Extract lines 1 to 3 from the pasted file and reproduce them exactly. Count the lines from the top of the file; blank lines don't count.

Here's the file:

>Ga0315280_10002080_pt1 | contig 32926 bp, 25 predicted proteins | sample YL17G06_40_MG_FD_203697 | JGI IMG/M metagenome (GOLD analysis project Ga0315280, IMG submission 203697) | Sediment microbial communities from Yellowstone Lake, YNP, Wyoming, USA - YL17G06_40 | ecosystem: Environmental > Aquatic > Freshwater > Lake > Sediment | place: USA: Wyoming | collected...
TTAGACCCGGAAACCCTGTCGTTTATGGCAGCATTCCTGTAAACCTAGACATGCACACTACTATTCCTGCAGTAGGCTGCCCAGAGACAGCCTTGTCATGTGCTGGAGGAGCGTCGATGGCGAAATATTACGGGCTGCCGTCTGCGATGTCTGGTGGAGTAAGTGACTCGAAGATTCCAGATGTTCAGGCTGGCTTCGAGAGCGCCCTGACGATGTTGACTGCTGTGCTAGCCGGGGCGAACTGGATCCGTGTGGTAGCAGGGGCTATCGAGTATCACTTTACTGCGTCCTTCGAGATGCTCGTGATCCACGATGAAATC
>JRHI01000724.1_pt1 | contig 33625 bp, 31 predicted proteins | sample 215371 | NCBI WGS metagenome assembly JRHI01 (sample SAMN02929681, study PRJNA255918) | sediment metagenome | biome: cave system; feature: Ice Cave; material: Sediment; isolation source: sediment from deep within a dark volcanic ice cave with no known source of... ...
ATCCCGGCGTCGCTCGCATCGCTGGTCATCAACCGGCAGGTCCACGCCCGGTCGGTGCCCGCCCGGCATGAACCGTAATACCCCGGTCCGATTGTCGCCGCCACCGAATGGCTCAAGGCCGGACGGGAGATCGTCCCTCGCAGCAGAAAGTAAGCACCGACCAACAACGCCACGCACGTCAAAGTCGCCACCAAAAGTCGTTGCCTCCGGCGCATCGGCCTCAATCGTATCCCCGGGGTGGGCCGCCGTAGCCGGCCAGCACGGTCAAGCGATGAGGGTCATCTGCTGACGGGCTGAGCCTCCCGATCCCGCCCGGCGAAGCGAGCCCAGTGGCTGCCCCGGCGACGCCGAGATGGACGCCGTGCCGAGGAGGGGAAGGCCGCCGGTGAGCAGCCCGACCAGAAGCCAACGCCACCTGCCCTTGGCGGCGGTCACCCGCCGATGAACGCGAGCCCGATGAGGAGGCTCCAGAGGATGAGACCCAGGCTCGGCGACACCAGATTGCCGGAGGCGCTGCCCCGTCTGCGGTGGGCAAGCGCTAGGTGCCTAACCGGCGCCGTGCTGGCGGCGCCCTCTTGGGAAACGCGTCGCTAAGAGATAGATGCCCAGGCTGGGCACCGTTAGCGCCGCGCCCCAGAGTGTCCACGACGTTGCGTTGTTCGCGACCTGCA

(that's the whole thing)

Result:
>Ga0315280_10002080_pt1 | contig 32926 bp, 25 predicted proteins | sample YL17G06_40_MG_FD_203697 | JGI IMG/M metagenome (GOLD analysis project Ga0315280, IMG submission 203697) | Sediment microbial communities from Yellowstone Lake, YNP, Wyoming, USA - YL17G06_40 | ecosystem: Environmental > Aquatic > Freshwater > Lake > Sediment | place: USA: Wyoming | collected...
TTAGACCCGGAAACCCTGTCGTTTATGGCAGCATTCCTGTAAACCTAGACATGCACACTACTATTCCTGCAGTAGGCTGCCCAGAGACAGCCTTGTCATGTGCTGGAGGAGCGTCGATGGCGAAATATTACGGGCTGCCGTCTGCGATGTCTGGTGGAGTAAGTGACTCGAAGATTCCAGATGTTCAGGCTGGCTTCGAGAGCGCCCTGACGATGTTGACTGCTGTGCTAGCCGGGGCGAACTGGATCCGTGTGGTAGCAGGGGCTATCGAGTATCACTTTACTGCGTCCTTCGAGATGCTCGTGATCCACGATGAAATC
>JRHI01000724.1_pt1 | contig 33625 bp, 31 predicted proteins | sample 215371 | NCBI WGS metagenome assembly JRHI01 (sample SAMN02929681, study PRJNA255918) | sediment metagenome | biome: cave system; feature: Ice Cave; material: Sediment; isolation source: sediment from deep within a dark volcanic ice cave with no known source of... ...